Eight ways you can combat the self-isolation blues

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      Months ago, the idea of staying at home with no obligations or commitments sounded pretty enticing.

      But now that it’s become our reality, we’re missing our structured days at the office, going out with friends, and enjoying nonessential businesses in peace.

      Until we are given the go-ahead to resume yoga classes and brunching, here are eight other ways you can bring happiness (and sanity) to your self-isolating experience.


      We know—this is not what you want to hear as you read this article with a heavy-poured glass of wine in hand and a bag of Cadbury mini eggs on your lap.

      Exercising releases endorphins, which will provide you with a rush of positive feelings and Lord knows we need that right now.

      While working from home, head outside during your lunch break for a walk or run. This is a great way to avoid getting stuck in the WFH rut while also getting fresh air and burning some calories.

      If you typically attend workout classes, many fitness companies have recorded classes available online that you can follow at home. The Internet is truly a wonderful place.

      Maintain a regular sleep schedule

      The old saying that “nothing good ever happens after midnight” could not be more accurate (If you disagree, revisit your distant bar-hopping memories) so make sure your head is hitting the pillow before the clock strikes 12 a.m.

      If you really can’t go to bed before midnight due to a crippling League of Legends addiction—that’s fine, we understand—but aim to get at least eight hours of sleep.

      Going to sleep and waking up around the same time every day will keep your body on track. When you are running low on rest, you risk experiencing anxiety, depression, and increased hunger.

      Stay connected with friends and family

      Scheduling weekly Zoom dates with the important people in your life is now the new norm. Since we are all stuck at home, conversation subject matter might be a little limited so you’ll need to get creative—watch a television show together, start a book club, or invite others to play some games with you on House Party.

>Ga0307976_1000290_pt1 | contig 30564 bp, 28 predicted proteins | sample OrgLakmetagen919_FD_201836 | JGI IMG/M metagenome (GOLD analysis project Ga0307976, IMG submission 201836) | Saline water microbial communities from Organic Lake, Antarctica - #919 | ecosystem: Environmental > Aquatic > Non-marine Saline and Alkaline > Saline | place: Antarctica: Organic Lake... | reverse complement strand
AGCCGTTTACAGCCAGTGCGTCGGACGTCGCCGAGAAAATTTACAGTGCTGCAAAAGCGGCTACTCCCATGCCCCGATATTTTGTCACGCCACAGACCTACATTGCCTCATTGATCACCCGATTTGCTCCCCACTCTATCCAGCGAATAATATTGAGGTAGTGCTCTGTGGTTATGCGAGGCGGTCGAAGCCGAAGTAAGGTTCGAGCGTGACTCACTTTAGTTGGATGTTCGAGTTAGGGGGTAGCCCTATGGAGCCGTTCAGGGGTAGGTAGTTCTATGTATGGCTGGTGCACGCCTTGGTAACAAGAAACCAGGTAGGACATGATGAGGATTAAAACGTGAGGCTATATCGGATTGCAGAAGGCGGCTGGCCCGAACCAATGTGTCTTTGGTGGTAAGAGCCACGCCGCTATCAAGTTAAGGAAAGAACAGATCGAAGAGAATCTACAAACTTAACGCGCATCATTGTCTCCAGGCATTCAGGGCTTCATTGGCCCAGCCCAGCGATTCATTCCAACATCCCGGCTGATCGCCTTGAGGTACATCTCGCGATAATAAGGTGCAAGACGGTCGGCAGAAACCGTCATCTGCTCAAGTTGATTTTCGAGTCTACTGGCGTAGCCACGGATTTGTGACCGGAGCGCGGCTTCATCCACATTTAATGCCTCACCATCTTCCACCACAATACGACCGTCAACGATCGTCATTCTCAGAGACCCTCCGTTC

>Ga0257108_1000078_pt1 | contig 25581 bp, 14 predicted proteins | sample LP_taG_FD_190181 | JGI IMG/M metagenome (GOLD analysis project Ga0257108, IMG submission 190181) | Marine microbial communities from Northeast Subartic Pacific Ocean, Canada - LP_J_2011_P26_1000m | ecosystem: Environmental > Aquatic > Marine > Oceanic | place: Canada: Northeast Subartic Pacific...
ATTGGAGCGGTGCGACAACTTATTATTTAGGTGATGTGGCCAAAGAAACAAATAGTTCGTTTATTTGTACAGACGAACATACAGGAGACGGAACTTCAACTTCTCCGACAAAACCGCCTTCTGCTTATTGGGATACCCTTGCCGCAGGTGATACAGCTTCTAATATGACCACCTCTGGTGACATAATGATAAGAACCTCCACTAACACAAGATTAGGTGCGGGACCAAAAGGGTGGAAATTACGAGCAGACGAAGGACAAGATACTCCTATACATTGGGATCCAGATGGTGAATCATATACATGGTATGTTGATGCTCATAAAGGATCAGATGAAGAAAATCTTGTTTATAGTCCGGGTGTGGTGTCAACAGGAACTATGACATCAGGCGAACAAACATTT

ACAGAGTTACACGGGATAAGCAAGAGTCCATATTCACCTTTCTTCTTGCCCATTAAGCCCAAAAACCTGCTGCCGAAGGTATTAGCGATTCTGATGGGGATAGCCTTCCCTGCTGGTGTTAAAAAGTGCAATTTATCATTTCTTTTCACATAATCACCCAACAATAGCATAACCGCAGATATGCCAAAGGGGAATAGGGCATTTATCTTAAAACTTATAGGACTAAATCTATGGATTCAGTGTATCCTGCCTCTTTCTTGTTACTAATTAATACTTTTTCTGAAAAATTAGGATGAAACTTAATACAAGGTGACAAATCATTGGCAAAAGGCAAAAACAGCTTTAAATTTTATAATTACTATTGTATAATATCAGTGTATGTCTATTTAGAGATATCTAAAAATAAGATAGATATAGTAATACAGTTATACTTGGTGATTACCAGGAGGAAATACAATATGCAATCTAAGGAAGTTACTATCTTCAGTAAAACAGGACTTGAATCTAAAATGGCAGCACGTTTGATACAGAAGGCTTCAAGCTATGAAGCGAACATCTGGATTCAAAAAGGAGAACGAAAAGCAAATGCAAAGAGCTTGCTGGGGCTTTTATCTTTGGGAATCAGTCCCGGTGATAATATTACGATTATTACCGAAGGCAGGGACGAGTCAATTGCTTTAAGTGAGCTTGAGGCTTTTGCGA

Chances are that if you are feeling unsettled and blue, your friends and family members are as well. Learn to lean on each other for support and don’t be afraid to share your feelings.

      If you happen to be single and ready to mingle, download a couple dating apps. This is an opportunity to forge some deep connections with your matches. Since we are all in self-isolation, you’ll have to get to know each other through conversation instead of just meeting up to get down and dirty.

      Listen to music and podcasts

      There’s a good chance that your place is quieter than usual, so use podcasts and music to fill the silence. To avoid experiencing an existential crisis, which seems quite plausible in these uncertain times, steer clear of the sad tunes—now is not the time, Adele.

      Try to find a podcast that makes you laugh or teaches you something, this way you’ll leave self-isolation happier and more intelligent. If the prospect of learning during quarantine gives you the heebie-jeebies, there are tons of weekly podcasts that cover topics like reality television and murder.

      Avoid social media and the news

      For many people, listening to the news right now can be incredibly overwhelming. The same goes for social media—many people are using it as an outlet for their personal opinions about COVID-19 and reading those won’t help your mental health.

      If you’re experiencing anxiety and depression while in self-isolation, try giving the news channel and your social media accounts a break.

      Eat healthy foods

      It is common knowledge that there is a correlation between your diet and mood—we’ll spare you from another wise proverbial saying.

      Try adding vitamin D and omega 3-6-9 to your daily supplement routine. Consuming foods like Brazil nuts, dark chocolate, raspberries, and mango could help improve your mood.

      Staying hydrated while in self-isolation is extremely important. As noted on , dehydration can cause tiredness, irritability, and confusion, along with other unpleasant symptoms.

      Stick to a schedule

      Create a new and improved routine—wake up at the same time each morning, shower on a daily basis, and eat during your usual meal times. Write yourself detailed to-do lists to ensure that you stay productive and follow the new routine.

      This period of self-isolation is the perfect time for you to rediscover old hobbies or to discover new ones. The list of possibilities is endless—crochet your dog a hat, colour coordinate your closet, try origami, or paint your bathroom.

      Treat yourself

      Whether it’s making a double batch of or having a six-pack delivered from a local brewery, it’s essential to do things that bring you joy. For those who miss shopping, order some online. Socks are the new shoes during self-isolation.

      If you have your sights set on re-entering society with glowing skin and sufficiently groomed fingernails, give yourself an at-home manicure and whip up an easy .

      By taking care of your mental health and physical well-being during these challenging times, you’ll be better equipped to help others in need.